Since this breed has ears that hang or flop down, it will be important to clean them out weekly. While cleaning them, be sure to search for any strange smells or discharge. Their coats will still need regular grooming, even though they do not shed much. Groom them thoroughly two times a week to keep their coats clean and free of tangles and debris. Only bathe the Bichomo when necessary, as excessive bathing can remove the natural protective oils from the coat. Like all other breeds, these dogs will need regular teeth brushing. Once or twice per week will be enough as a minimum, but every day is best. Clip your pet’s nails when it becomes necessary, which will most likely be once or twice a month. Your dog may require this less often if they wear down on their own, but if you can hear them clicking on the floor when your dog is walking, they are definitely overdue.
Bichomo Activity Requirements
As for personality, this breed will also be a mix between the Bichon Frise and the American Eskimo. They will be smart and easy to train. In order to ensure that your dog’s intelligence does not get the best of you, they should be properly socialized and training should start from an early age. It is important that you discover how to properly communicate with your pet and develop trust and a bond with them. Keep training consistent and clearly state your position as pack leader, but remain positive and loving. Like some other small dog breeds, they may have trouble getting the hang of potty training, but with patience, they will catch on. They are alert with their surroundings and will let you know of anything strange happening outside their home. Therefore, they make good watchdogs, but with their small size and non aggressive nature, they will not be very intimidating guard dogs. The Bichomo is a friendly breed that gets along with people of all ages and enjoys playing with children.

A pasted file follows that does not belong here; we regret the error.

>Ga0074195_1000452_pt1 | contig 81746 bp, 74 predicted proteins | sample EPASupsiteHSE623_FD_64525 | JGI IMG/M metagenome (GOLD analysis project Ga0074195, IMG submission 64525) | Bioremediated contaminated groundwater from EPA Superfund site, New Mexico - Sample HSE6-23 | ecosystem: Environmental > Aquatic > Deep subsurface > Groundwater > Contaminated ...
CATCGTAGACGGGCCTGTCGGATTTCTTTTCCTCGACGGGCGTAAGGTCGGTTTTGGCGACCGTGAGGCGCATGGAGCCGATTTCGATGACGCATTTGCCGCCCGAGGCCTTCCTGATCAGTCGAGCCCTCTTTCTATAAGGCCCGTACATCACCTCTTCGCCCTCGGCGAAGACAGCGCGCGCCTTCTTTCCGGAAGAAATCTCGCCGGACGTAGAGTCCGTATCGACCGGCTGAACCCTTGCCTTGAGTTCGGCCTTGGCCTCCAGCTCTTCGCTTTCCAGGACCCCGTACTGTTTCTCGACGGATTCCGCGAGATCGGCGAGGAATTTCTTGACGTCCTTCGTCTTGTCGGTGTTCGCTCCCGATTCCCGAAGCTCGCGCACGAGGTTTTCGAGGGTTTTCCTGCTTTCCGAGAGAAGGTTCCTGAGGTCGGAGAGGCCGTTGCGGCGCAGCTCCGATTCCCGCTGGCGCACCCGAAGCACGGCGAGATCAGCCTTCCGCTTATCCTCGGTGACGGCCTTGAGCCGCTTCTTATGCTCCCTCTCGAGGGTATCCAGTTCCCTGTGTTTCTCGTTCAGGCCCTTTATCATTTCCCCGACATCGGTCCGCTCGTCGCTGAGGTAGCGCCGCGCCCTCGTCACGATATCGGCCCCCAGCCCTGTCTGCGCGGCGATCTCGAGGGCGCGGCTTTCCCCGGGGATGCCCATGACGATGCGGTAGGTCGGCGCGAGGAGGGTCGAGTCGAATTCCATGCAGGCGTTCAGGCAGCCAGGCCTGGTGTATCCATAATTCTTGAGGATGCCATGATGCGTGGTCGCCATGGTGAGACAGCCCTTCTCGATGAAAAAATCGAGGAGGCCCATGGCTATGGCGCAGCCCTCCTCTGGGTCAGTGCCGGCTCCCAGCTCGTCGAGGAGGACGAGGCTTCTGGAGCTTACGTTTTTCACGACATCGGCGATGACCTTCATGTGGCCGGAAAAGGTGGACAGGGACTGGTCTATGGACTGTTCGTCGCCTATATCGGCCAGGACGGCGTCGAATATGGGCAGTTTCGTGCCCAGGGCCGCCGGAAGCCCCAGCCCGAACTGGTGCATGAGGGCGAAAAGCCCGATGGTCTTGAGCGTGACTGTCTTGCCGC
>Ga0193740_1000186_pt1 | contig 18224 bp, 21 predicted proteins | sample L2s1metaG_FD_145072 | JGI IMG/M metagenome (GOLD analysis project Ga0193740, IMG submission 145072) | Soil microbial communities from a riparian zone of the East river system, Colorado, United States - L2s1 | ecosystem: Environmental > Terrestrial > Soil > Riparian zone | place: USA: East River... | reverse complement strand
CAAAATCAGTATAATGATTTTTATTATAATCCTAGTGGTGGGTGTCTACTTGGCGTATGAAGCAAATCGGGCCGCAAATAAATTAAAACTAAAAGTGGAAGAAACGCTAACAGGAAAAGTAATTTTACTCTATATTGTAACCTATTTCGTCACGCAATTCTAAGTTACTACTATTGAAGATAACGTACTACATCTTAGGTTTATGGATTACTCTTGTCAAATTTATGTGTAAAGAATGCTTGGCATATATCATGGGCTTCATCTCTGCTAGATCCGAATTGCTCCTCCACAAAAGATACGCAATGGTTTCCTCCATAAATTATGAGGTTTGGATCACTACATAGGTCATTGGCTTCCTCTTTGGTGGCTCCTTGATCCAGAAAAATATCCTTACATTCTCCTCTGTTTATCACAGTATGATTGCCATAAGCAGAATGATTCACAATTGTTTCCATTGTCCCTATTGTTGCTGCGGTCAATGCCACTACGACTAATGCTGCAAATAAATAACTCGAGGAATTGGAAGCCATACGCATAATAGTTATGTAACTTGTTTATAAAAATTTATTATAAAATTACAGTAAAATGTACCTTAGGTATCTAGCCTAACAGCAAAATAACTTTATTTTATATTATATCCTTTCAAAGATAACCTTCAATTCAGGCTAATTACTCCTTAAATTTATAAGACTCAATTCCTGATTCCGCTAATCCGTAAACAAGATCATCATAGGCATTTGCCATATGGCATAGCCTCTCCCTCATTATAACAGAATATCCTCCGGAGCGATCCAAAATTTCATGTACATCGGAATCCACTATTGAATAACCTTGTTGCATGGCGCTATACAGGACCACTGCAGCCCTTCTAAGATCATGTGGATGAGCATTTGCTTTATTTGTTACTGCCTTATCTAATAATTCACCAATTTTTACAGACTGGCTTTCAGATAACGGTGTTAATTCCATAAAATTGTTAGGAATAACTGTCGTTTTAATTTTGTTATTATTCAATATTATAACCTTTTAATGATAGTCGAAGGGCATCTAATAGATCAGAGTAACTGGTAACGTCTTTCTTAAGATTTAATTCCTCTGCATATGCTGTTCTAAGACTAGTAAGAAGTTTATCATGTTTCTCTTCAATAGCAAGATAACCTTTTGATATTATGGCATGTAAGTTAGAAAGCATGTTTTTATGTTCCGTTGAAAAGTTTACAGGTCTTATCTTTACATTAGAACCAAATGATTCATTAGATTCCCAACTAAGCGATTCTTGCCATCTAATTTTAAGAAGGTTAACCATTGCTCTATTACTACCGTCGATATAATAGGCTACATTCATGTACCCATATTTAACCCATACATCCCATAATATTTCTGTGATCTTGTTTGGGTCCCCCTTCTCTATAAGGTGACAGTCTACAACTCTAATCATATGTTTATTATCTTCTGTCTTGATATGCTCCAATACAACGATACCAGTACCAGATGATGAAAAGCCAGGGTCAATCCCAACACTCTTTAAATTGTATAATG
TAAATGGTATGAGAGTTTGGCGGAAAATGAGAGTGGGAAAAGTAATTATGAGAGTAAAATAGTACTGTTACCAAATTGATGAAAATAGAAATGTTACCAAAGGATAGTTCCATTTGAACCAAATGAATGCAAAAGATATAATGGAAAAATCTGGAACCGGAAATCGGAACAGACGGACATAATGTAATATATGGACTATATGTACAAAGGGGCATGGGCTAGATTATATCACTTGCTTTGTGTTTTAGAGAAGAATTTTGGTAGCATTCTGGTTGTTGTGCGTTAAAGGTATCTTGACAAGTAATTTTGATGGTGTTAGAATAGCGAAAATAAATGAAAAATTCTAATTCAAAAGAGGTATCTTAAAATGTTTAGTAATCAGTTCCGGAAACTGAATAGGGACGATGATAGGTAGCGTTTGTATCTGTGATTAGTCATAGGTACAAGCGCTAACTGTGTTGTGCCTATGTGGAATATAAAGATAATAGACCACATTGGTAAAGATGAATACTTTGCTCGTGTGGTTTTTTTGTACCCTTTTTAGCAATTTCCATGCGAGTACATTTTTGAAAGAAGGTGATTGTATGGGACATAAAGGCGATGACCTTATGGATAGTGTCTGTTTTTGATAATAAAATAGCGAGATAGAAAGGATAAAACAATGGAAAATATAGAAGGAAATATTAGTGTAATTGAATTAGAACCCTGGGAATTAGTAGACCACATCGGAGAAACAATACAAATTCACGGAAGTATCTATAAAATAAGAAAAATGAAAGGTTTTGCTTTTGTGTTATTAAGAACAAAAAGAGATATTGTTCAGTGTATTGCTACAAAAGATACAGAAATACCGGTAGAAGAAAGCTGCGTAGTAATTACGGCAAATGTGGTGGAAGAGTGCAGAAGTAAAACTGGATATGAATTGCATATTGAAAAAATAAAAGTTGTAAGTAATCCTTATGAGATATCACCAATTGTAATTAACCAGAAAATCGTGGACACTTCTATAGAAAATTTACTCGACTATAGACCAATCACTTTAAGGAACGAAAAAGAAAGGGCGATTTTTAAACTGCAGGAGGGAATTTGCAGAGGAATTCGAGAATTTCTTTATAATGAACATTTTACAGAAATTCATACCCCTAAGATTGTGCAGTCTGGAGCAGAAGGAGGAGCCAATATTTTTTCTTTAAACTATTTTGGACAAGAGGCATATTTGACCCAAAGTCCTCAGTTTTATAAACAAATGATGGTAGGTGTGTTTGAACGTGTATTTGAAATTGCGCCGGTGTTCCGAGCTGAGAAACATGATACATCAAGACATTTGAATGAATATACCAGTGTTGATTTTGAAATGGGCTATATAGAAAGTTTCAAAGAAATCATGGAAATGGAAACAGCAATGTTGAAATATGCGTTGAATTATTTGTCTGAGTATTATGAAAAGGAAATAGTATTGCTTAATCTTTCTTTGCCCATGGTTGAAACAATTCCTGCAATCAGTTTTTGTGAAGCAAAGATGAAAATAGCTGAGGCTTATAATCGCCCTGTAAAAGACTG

Bichomo Owner Experiences
House & Yard
She is still a baby, so we play with toys
This is our first. We were attracted to her cuteness, of course! But love that she's small, smart, and good natured.
11 months, 1 week ago
House & Yard
I got her as a small puppy. She is my first dog. Potty training was a little hard but we both were learning. She uses puppy pads and goes outdoors. She is very friendly and happy. She loves her toys and dancing/walking on her hind legs - which she taught herself. She minds well and is a great watchdog with a very sweet loving personality. She does require some grooming and loves to run when she goes outside to play. She is an awesome breed and a perfect fit for me!
1 year, 7 months ago
House & Yard
I had a Bichomo about two years ago for maybe two months. He was very aggressive towards other people and towards any male. He warmed up to me after a couple of hours of trying to get him out of hi cage. He kept lunging at us he was that afraid. It took him a good two weeks before warming to my father and brother. When he was outside and any one was walking by he would run full speed towards that person with his teeth bared and growling. He never showed any aggression towards me. He absolutely loved taking off leash walks although I only took them early in the morning and when it was dark because I was afraid he would bite someone. He did bite several people including my sister. The reason I think is behind his behaviour was because he came from a puppy mill and I think he never fully forgot his experience. He was a bag of bones and dirt when we got him and trusted no one. In the end his behavioural issues where too much so we had to sell him but he nipped the potential buyer and they decided he wasn't for them. We had to let him go in the end because he was too far gone. We at least gave him a few months of what it is like to know a loving touch and living like a dog should live.